New Historicism is a theory that suggests literature must be studied and interpreted within the context of both the history of the author and the history of the critic. Unlike previous historical criticism, which limited itself to simply demonstrating how a work reflected its time, New Historicism evaluates how the work is influenced by the time in which the author wrote it. It also examines the social sphere in which the author moved, the psychological background of the writer, and the books and theories that may have influenced him or her. Beyond that, many critics also look at the impact a work had and consider how it influenced others.

11 How does it differ for the critic?
New Historicism acknowledges that any criticism of a work is colored by the critic’s beliefs, social status, and other factors. Many New Historicists begin a critical reading of a novel by explaining themselves, their backgrounds, and their prejudices. Both the work and the reader are affected by everything that has influenced them. New Historicism thus represents a significant change from previous critical theories because its main focus is to look at many elements outside of the work, instead of reading the text in isolation.

12 What does it look like in practice?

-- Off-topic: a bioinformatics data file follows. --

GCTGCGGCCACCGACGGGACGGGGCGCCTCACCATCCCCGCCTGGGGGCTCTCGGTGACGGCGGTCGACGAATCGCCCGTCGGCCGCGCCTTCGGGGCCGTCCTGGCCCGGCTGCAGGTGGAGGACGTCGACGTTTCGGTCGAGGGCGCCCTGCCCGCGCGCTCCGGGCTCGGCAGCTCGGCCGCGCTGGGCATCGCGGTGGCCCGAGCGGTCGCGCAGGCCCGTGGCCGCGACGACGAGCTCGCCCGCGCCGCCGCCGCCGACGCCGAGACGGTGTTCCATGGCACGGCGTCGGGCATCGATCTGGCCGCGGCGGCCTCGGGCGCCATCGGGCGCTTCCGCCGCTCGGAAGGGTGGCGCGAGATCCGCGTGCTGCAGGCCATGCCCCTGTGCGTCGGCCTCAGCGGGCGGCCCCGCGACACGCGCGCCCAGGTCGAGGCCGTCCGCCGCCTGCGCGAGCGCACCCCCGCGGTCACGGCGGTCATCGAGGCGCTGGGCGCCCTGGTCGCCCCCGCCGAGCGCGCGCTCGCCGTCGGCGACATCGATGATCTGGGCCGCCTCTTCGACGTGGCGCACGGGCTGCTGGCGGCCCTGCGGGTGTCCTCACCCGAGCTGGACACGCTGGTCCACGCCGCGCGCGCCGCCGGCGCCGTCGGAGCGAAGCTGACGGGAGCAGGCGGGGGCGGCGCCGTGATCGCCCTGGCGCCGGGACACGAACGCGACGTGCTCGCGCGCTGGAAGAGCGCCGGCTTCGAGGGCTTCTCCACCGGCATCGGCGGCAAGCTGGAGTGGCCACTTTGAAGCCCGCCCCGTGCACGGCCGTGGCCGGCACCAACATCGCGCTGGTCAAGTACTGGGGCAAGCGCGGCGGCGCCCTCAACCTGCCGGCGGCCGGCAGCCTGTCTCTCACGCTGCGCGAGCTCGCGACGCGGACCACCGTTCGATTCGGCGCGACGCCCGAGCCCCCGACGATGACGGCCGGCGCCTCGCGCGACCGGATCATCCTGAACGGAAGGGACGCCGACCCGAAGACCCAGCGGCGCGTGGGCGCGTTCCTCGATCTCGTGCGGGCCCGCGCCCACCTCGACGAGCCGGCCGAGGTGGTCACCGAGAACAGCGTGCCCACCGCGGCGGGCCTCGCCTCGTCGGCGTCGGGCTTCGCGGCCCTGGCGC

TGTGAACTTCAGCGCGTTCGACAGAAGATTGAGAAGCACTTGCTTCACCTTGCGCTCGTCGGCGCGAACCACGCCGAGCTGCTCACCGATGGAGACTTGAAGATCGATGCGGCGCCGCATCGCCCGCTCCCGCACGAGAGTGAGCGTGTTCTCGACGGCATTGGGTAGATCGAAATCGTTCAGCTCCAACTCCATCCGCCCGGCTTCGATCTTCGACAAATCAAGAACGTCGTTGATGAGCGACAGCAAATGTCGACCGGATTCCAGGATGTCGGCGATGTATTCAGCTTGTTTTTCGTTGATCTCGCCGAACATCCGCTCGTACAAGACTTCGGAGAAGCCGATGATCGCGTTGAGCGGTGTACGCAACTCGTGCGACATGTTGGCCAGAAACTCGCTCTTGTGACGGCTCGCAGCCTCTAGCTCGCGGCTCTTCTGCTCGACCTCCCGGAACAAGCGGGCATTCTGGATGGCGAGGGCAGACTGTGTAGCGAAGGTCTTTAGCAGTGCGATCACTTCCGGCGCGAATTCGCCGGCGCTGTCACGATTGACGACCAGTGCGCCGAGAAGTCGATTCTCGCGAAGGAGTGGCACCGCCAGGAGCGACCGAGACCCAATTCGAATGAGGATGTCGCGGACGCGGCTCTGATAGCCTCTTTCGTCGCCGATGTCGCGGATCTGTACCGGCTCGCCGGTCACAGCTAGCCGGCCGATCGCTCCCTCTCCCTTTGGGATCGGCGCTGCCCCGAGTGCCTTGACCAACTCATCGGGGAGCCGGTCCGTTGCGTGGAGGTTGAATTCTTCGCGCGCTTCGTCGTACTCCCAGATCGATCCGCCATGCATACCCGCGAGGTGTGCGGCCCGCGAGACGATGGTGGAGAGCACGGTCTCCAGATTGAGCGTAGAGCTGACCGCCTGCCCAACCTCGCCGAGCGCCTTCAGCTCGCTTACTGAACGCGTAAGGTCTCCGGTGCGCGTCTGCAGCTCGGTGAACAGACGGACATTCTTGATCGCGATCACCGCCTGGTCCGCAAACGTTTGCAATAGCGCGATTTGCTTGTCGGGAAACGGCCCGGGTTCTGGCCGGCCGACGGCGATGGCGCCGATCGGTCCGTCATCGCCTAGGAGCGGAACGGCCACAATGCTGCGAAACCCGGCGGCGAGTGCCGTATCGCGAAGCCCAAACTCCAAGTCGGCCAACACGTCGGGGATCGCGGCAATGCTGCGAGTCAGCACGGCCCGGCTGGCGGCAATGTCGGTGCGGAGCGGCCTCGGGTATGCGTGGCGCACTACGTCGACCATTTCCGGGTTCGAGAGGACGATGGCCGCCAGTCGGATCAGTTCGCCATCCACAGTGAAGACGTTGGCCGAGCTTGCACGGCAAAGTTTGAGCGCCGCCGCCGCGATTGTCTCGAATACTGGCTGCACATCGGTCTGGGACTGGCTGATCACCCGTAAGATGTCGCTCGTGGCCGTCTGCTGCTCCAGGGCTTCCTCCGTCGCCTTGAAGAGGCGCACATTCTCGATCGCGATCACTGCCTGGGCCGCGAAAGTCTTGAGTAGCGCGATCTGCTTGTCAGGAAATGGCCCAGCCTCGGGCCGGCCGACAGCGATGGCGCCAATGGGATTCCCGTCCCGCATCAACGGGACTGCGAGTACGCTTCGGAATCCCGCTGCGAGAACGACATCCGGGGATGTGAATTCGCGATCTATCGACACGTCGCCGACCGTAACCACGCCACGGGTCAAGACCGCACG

It can be said that New Historicism often looks for ways in which writers express ideas or possible opinions within their writing. For example, Jane Austen novels are often confined to a very limited sphere of society, namely the landed gentry. While a New Historicist may praise the work, he or she might also note that the servant class is completely marginalized in Austen’s work. Austen's writing asserts the pre-eminence of the landed gentry above any other class of society, and is quite critical of those who marry “beneath” their social status. The critic in New Historicism might then evaluate why Austen would display this prejudice, giving information about books she had read, events in her life that may have influenced her, and her own choices in regards to marriage. Austen is, in a way, at odds with her own work, which suggests power may be purchased through good marriages, since she never married. In fact, Austen’s life stands outside her own espoused theories in literature; as a female novelist, she gained prestige through her work rather than through marriage. A New Historicist would likely discuss this contrast, between her work and her life, and consider it when reading her writing.